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Video: He defended Azovstal and was captured. His family hadn’t heard anything about him for months.

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I am Joel Fitzgerald, a news website author for The News Dept. I have worked in the media and journalism industry for over 10 years and specialize in world news. My articles have been featured in prominent publications such as The New York Times and The Washington Post, where I am an expert contributor on global affairs. I also write extensively on topics related to politics, economics, business, finance and technology. My work has been recognized with numerous awards from organizations such as the United Nations Press Corps and Associated Press Editors Association of America (APEA). In addition to my writing career, I have held various roles within the field of communications ranging from public relations specialist to digital strategist.

During the long siege of Mariupol, Pavlo Mosinjan advanced as far as the Azovstal steelworks. The industrial complex was the last stronghold of Ukrainian resistance, with months of fierce fighting.

And it was Azovstal that he contacted his family several times. For example, he sent a video message: “Hello family. I thought of making this video so you can see how well I’m doing. We are hiding here. Is everything okay.”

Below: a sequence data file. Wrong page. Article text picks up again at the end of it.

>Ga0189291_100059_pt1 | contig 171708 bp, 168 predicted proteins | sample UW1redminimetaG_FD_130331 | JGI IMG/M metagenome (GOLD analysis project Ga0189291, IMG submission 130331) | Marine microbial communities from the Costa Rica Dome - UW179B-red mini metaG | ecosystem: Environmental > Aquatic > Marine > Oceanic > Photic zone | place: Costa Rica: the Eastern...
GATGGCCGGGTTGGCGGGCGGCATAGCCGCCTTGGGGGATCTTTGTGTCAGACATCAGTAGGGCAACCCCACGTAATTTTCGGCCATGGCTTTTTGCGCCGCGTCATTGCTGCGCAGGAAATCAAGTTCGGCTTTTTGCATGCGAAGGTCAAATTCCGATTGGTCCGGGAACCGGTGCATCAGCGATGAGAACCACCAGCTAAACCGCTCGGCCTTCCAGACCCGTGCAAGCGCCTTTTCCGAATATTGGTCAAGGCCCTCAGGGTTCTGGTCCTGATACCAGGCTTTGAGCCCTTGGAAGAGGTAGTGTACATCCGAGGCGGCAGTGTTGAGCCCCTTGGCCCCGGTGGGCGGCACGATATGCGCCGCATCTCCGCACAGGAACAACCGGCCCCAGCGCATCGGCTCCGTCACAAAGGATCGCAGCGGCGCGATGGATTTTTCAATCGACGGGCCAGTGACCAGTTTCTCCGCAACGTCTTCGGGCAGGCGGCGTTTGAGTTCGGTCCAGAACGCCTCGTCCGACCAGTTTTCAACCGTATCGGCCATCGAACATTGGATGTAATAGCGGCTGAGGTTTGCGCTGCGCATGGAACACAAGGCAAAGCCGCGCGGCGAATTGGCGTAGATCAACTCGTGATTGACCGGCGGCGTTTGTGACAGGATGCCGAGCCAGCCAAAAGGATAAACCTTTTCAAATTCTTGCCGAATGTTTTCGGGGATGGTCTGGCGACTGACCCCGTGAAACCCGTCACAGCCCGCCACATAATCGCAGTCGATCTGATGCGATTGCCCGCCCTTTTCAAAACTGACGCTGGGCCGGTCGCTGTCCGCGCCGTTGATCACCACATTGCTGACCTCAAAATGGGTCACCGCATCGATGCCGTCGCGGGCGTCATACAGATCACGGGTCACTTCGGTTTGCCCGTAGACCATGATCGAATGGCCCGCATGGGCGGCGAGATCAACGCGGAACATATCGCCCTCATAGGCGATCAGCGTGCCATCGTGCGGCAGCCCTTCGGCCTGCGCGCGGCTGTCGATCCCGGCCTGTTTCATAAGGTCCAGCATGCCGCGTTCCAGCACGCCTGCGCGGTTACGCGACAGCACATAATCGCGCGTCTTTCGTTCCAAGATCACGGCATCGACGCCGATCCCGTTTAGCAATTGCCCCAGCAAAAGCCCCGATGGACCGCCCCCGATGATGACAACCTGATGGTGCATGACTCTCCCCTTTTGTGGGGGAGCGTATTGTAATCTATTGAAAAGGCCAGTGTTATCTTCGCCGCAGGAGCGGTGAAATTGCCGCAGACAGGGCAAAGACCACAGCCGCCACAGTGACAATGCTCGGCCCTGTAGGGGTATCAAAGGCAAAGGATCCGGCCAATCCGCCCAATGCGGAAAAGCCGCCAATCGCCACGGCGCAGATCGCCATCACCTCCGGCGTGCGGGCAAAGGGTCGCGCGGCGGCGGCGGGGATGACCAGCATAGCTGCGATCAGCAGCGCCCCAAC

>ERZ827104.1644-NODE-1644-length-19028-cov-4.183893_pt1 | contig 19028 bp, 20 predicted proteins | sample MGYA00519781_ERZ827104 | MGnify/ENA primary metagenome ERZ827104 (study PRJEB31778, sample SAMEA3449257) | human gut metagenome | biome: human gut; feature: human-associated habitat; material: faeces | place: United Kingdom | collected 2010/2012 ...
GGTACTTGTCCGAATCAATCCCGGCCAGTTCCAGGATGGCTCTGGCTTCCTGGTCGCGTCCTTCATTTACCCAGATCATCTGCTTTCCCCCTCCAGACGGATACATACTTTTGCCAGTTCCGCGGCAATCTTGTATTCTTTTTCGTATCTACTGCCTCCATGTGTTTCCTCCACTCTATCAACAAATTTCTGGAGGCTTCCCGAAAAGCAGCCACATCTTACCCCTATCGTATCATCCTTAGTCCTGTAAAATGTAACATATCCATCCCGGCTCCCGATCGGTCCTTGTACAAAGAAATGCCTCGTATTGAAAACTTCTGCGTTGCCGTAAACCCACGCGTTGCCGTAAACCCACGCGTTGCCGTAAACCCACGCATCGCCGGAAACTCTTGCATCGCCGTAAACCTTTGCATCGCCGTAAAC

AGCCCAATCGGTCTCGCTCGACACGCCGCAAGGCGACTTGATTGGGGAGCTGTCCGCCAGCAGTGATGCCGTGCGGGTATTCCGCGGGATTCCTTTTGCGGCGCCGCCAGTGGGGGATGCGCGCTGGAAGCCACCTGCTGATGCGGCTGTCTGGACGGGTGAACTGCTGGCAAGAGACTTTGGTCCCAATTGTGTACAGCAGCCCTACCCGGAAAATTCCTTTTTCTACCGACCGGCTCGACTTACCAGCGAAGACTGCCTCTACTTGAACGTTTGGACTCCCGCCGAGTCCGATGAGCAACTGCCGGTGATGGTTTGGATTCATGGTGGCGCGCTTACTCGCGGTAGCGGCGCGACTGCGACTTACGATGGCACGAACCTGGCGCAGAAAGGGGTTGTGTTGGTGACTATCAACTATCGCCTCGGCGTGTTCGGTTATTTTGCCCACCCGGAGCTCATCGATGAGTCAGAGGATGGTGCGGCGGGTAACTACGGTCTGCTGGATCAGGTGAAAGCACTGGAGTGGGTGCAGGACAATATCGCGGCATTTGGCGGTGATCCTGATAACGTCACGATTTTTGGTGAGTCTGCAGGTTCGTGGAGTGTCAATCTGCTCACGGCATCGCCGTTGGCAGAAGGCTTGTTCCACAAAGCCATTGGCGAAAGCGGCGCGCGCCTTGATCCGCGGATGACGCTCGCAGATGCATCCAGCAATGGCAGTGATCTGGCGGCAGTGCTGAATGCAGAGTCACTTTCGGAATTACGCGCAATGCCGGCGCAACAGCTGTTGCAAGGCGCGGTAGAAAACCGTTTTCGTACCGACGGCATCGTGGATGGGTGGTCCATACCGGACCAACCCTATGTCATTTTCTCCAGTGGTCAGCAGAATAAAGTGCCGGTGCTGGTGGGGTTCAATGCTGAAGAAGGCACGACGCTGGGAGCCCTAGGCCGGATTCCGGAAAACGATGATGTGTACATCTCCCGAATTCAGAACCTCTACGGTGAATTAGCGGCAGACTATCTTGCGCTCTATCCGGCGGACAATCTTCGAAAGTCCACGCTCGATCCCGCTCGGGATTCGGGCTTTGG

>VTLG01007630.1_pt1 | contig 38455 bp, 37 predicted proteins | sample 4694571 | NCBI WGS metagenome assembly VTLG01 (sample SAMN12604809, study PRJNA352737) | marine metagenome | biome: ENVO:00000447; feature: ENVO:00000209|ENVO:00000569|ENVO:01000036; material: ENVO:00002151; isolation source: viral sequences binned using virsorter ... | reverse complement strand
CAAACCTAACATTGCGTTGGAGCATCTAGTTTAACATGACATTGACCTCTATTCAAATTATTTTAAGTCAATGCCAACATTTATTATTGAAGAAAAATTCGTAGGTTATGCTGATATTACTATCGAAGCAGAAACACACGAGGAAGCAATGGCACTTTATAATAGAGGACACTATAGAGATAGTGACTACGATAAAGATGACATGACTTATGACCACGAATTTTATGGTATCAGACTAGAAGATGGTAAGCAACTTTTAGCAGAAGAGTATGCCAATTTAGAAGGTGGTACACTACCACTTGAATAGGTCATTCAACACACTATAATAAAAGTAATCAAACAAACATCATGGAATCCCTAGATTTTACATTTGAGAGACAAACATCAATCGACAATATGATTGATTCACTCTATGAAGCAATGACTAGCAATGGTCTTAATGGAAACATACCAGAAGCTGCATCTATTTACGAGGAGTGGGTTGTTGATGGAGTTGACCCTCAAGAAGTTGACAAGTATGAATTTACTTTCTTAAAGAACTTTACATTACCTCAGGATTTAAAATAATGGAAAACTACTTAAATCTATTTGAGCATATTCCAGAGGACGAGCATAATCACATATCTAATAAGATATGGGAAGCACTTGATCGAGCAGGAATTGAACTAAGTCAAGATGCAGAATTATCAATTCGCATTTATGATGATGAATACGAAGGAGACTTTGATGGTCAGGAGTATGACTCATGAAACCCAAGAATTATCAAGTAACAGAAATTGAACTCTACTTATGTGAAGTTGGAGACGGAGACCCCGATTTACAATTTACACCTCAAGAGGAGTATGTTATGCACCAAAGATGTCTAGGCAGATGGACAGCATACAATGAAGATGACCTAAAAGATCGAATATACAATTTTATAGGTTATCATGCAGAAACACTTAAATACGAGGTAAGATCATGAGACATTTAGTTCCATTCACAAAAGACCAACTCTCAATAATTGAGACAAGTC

As Pavlo’s father, Mykola Mosinjan, told Radio Free Europe, they later learned that his son had been injured. Then he texted us: ‘Mom, dad, don’t worry. Just a scratch.’ But later we learned that they had to operate on him. Moon was reportedly unable to walk and was bedridden. Then the hospital in Azovstal was bombed.’

In May 2022, Pavlo Mosinyan and other fighters surrendered on the orders of the Ukrainian government and became Russian prisoners of war.

Following in the footsteps of “Cousin Max”

We’ve been following Max’s story since spring. In April, Seznam Zprávy met personally with Olena Nikulinová in Kiev, where she volunteered for the Serhij Prytula Foundation. We have been in contact with him electronically ever since.

Even before he was caught, he could text his wife on his cell phone. “Our bride, Aljon, received a text message. It read: ‘My family will change us in a few days.’ That was the last message we got from him,” said Svitlana, Pavlo’s mother.

The family carefully studied all the videos showing Azovstal’s surrender. She could not find her son in any footage or photographs released from the scene. “But we heard his voice on screen in a video,” Baba adds hopefully.

Later, the parents at least managed to communicate with the man who served with their son: “He told us that he was with our son in the barracks, and then at that factory. When he was injured, he helped carry him. They said they were like brothers. You can be proud of your son. He’s a real hero, he told us.’

Svitlana Mosinyanova adds that the soldier confirmed to parents that their son was captured by Russian troops and is one of many missing Ukrainians taken into Russian captivity.

Source: Seznam Zpravy

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